BOJ discusses inflation risks in subtle board change debate According to Reuters


© Reuters. FILE PHOTO: A fish vendor at a store in the Ameyoko shopping district in Tokyo, Japan, May 20, 2022. REUTERS / Kim Kyung-Hoon


By Leika Kihara

TOKYO (Reuters) – A spike in prices in Japan prompted some central bank policymakers to warn last month that inflation could exceed expectations, highlighting the challenge posed by Governor Haruhiko Kuroda faced in justifying extremely low interest rates.

One board member went as far as to say that the Bank of Japan (BOJ) must ultimately communicate an “extremely easy” exit strategy, a summary of comments at the meeting said. September meeting shows.

While many comments called for the need to keep monetary policy extremely loose to support the fragile economy, the comments suggested a gradual shift in the board’s balance. BOJ values ​​were once dominated by proponents of aggressive easing.

“There is a risk that consumer inflation could deviate significantly from our baseline, in part due to the impact of exchange rate moves. This should be viewed modestly and without any prejudice,” one board member said in the summary, released on Monday.

“Companies continue to announce plans to raise prices amid higher raw material costs. Price increases are likely to continue for a wide range of products,” another opinion piece noted in the release. summary.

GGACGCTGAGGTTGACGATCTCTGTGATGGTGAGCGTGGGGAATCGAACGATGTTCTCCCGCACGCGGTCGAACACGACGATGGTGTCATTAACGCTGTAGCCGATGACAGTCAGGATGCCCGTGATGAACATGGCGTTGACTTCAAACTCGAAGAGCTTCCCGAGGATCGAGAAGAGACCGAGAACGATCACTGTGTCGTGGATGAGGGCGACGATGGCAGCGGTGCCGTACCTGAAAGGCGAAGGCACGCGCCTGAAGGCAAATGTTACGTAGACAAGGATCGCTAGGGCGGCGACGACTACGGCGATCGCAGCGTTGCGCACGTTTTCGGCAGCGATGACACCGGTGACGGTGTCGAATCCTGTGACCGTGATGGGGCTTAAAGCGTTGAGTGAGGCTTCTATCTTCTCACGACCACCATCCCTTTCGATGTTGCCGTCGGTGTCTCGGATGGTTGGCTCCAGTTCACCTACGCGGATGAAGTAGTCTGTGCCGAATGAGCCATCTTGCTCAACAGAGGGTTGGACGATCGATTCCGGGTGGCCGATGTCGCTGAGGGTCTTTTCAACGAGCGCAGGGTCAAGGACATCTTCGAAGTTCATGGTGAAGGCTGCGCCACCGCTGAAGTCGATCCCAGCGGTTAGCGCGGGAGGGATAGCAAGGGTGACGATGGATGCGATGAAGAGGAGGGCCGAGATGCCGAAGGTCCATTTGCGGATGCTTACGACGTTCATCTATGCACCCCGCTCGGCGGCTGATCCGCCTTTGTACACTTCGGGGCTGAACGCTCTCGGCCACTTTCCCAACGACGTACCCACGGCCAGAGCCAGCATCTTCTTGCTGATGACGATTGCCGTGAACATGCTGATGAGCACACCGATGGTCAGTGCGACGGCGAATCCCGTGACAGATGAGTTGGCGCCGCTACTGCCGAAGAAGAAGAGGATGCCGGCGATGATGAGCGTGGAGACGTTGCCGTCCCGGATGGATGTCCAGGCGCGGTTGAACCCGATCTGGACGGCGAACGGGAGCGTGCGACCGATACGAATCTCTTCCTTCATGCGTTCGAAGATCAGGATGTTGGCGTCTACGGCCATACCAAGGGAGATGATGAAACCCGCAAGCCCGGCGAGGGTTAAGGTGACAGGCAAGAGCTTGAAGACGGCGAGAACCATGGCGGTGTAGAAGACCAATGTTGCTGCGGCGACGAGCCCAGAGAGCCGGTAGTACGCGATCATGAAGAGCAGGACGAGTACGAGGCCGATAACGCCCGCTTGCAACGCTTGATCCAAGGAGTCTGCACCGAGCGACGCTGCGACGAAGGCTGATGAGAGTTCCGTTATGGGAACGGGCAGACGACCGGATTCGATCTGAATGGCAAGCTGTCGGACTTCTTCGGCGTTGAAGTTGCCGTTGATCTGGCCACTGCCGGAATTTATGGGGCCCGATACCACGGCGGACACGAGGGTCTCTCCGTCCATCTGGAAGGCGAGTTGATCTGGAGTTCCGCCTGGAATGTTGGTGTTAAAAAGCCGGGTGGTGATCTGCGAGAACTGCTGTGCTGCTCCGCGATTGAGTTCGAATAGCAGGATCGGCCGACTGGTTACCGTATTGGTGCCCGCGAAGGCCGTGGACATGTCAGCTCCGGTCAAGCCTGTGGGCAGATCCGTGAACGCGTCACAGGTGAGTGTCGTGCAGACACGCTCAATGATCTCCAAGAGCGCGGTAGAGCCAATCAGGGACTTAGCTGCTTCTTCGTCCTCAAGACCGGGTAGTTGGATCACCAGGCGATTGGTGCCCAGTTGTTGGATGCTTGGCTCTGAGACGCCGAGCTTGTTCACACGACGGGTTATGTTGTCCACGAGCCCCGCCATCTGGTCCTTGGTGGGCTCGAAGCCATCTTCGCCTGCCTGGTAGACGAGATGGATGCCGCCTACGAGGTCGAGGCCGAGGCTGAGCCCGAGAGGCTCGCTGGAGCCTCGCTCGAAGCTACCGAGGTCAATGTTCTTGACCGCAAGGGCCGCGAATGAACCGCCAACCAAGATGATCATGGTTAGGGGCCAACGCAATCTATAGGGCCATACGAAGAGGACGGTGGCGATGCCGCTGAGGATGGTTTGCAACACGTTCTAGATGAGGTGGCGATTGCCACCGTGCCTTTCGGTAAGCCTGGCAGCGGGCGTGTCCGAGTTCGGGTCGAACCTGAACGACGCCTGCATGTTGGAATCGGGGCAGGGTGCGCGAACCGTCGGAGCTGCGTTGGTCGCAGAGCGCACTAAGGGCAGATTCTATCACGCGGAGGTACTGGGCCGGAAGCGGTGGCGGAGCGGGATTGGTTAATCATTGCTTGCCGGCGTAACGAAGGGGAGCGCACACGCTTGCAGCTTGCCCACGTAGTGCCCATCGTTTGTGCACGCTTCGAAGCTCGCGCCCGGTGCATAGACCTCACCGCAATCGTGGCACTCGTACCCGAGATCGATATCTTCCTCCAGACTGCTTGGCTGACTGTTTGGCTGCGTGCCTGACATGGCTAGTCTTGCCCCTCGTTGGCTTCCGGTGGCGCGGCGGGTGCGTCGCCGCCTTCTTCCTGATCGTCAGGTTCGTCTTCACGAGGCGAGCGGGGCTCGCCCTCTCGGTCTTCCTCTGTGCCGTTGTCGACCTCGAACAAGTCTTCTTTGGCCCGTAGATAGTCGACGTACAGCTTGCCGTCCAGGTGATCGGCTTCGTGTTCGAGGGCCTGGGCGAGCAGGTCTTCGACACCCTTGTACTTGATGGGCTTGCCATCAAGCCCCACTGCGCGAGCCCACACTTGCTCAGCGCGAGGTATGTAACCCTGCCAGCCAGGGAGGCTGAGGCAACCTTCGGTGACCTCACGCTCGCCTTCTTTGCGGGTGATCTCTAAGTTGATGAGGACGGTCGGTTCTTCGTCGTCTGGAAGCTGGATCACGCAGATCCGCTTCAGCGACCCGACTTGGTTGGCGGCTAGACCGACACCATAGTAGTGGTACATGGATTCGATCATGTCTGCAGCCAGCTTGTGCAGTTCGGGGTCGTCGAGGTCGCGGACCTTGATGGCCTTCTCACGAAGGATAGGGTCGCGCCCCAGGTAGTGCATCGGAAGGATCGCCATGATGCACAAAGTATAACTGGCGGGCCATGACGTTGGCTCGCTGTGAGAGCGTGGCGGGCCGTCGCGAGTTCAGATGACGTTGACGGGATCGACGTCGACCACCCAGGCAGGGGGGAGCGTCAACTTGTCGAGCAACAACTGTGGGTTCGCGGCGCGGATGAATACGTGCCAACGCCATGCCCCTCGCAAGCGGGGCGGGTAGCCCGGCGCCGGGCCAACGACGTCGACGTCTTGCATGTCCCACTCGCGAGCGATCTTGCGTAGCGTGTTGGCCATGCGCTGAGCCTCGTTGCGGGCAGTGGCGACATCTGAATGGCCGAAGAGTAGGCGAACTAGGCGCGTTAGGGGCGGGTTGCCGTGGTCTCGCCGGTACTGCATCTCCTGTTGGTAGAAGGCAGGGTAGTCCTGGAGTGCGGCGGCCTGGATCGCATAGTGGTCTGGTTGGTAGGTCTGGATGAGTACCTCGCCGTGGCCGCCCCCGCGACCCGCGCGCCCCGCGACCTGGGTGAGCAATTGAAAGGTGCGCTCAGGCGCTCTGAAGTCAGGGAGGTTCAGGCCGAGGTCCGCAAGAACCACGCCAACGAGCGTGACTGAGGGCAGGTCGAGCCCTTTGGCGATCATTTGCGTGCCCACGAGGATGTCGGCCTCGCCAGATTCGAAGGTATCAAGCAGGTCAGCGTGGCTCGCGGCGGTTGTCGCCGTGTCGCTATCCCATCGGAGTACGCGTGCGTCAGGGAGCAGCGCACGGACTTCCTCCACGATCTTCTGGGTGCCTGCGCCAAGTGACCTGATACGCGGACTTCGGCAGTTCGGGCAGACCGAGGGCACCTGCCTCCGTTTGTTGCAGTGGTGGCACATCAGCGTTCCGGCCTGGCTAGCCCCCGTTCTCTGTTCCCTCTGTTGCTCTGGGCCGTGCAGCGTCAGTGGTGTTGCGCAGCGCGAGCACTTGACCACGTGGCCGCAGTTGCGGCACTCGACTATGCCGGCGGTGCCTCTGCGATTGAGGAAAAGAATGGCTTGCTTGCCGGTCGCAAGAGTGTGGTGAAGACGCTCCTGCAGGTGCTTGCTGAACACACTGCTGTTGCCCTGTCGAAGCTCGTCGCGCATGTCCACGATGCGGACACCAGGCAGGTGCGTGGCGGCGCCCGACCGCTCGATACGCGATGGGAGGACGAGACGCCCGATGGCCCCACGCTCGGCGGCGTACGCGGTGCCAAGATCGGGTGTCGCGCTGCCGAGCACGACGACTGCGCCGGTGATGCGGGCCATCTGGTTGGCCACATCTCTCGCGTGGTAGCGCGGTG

At its September 21-22 meeting, the BOJ kept interest rates extremely low and directed a pledge to keep monetary policy extremely loose until inflation stabilizes to reach its 2% target. This was the first meeting of the two newcomers, in July, who replaced a former commercial banker Hitoshi Suzuki and moderate economist Goushi Kataoka.

The BOJ remains an outlier in a global wave of central banks tightening monetary policy to combat soaring inflation, which has pushed the yen to a 24-year low against the dollar.

“The majority of the board seems to believe that while prices are rising, it remains unclear whether this will lead to gains,” said Ayako Fujita, chief economist for Japan at JPMorgan (NYSE: Securities). sustainable wages to achieve the price target”.

“But compared to July, there appears to be a shift in the board’s view of how they view prices and the wage outlook. Key to the BOJ’s policy outlook is whether those views are divided. share more widely or not,” she said.

At the September meeting, one member pointed to some market participants’ concerns about deviations in bond market performance, in part due to the BOJ’s massive bond purchases.

“At some point in the future when the time is right, it is important for the BOJ to properly communicate with the markets about an exit strategy,” the member said.

Japan’s core consumer inflation hit 2.8% in August, beating the BOJ’s 2% target for a fifth straight month as price pressures from raw materials and a weak yen intensified.

A quarterly survey released on Monday showed companies forecast inflation to be at or above 2% over the next five years, casting doubt on the BOJ’s forecast that recent price hikes will only short-lived.


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